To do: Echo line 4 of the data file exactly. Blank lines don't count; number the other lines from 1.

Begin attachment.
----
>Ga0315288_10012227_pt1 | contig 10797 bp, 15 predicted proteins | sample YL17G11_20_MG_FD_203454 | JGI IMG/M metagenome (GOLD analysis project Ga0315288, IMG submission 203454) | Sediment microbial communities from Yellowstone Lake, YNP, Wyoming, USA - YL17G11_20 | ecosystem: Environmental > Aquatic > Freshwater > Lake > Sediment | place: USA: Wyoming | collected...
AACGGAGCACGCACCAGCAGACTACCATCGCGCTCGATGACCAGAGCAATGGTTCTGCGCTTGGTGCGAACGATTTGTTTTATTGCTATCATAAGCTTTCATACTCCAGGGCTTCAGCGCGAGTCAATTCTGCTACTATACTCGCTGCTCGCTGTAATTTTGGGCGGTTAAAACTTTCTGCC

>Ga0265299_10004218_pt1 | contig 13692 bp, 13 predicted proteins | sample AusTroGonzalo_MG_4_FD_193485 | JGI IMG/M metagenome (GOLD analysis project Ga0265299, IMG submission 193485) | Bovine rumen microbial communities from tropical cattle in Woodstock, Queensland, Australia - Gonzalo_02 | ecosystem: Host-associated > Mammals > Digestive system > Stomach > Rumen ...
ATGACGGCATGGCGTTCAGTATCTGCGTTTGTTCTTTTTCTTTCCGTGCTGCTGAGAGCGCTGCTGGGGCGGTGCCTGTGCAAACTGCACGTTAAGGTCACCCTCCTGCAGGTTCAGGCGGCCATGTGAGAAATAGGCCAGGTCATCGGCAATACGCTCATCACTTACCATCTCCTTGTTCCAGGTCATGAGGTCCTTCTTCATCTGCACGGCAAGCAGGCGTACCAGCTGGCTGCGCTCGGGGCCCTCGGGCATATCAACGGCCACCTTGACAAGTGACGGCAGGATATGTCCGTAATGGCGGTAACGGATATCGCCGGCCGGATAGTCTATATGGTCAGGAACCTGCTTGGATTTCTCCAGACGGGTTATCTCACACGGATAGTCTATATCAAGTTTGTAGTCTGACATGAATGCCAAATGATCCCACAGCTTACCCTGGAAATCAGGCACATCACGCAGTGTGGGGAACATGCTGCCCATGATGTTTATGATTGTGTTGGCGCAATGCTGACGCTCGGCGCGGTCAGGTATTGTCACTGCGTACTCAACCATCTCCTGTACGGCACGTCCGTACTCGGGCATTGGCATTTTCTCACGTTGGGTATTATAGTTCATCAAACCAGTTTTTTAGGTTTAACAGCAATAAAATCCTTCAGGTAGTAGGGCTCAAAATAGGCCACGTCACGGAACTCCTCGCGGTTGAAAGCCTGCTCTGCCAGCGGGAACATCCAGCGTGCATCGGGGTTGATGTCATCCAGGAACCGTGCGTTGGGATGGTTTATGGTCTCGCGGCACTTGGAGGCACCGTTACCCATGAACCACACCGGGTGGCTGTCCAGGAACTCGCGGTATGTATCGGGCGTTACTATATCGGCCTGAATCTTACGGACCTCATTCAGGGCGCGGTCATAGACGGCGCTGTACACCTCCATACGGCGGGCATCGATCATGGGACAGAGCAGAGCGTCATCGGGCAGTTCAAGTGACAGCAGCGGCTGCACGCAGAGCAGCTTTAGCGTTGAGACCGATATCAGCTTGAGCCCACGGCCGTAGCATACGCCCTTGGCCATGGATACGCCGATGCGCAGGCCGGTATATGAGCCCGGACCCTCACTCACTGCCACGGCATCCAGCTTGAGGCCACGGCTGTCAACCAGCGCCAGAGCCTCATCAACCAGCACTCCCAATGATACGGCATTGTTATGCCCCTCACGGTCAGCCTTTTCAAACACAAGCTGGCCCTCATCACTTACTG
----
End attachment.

ATGACGGCATGGCGTTCAGTATCTGCGTTTGTTCTTTTTCTTTCCGTGCTGCTGAGAGCGCTGCTGGGGCGGTGCCTGTGCAAACTGCACGTTAAGGTCACCCTCCTGCAGGTTCAGGCGGCCATGTGAGAAATAGGCCAGGTCATCGGCAATACGCTCATCACTTACCATCTCCTTGTTCCAGGTCATGAGGTCCTTCTTCATCTGCACGGCAAGCAGGCGTACCAGCTGGCTGCGCTCGGGGCCCTCGGGCATATCAACGGCCACCTTGACAAGTGACGGCAGGATATGTCCGTAATGGCGGTAACGGATATCGCCGGCCGGATAGTCTATATGGTCAGGAACCTGCTTGGATTTCTCCAGACGGGTTATCTCACACGGATAGTCTATATCAAGTTTGTAGTCTGACATGAATGCCAAATGATCCCACAGCTTACCCTGGAAATCAGGCACATCACGCAGTGTGGGGAACATGCTGCCCATGATGTTTATGATTGTGTTGGCGCAATGCTGACGCTCGGCGCGGTCAGGTATTGTCACTGCGTACTCAACCATCTCCTGTACGGCACGTCCGTACTCGGGCATTGGCATTTTCTCACGTTGGGTATTATAGTTCATCAAACCAGTTTTTTAGGTTTAACAGCAATAAAATCCTTCAGGTAGTAGGGCTCAAAATAGGCCACGTCACGGAACTCCTCGCGGTTGAAAGCCTGCTCTGCCAGCGGGAACATCCAGCGTGCATCGGGGTTGATGTCATCCAGGAACCGTGCGTTGGGATGGTTTATGGTCTCGCGGCACTTGGAGGCACCGTTACCCATGAACCACACCGGGTGGCTGTCCAGGAACTCGCGGTATGTATCGGGCGTTACTATATCGGCCTGAATCTTACGGACCTCATTCAGGGCGCGGTCATAGACGGCGCTGTACACCTCCATACGGCGGGCATCGATCATGGGACAGAGCAGAGCGTCATCGGGCAGTTCAAGTGACAGCAGCGGCTGCACGCAGAGCAGCTTTAGCGTTGAGACCGATATCAGCTTGAGCCCACGGCCGTAGCATACGCCCTTGGCCATGGATACGCCGATGCGCAGGCCGGTATATGAGCCCGGACCCTCACTCACTGCCACGGCATCCAGCTTGAGGCCACGGCTGTCAACCAGCGCCAGAGCCTCATCAACCAGCACTCCCAATGATACGGCATTGTTATGCCCCTCACGGTCAGCCTTTTCAAACACAAGCTGGCCCTCATCACTTACTG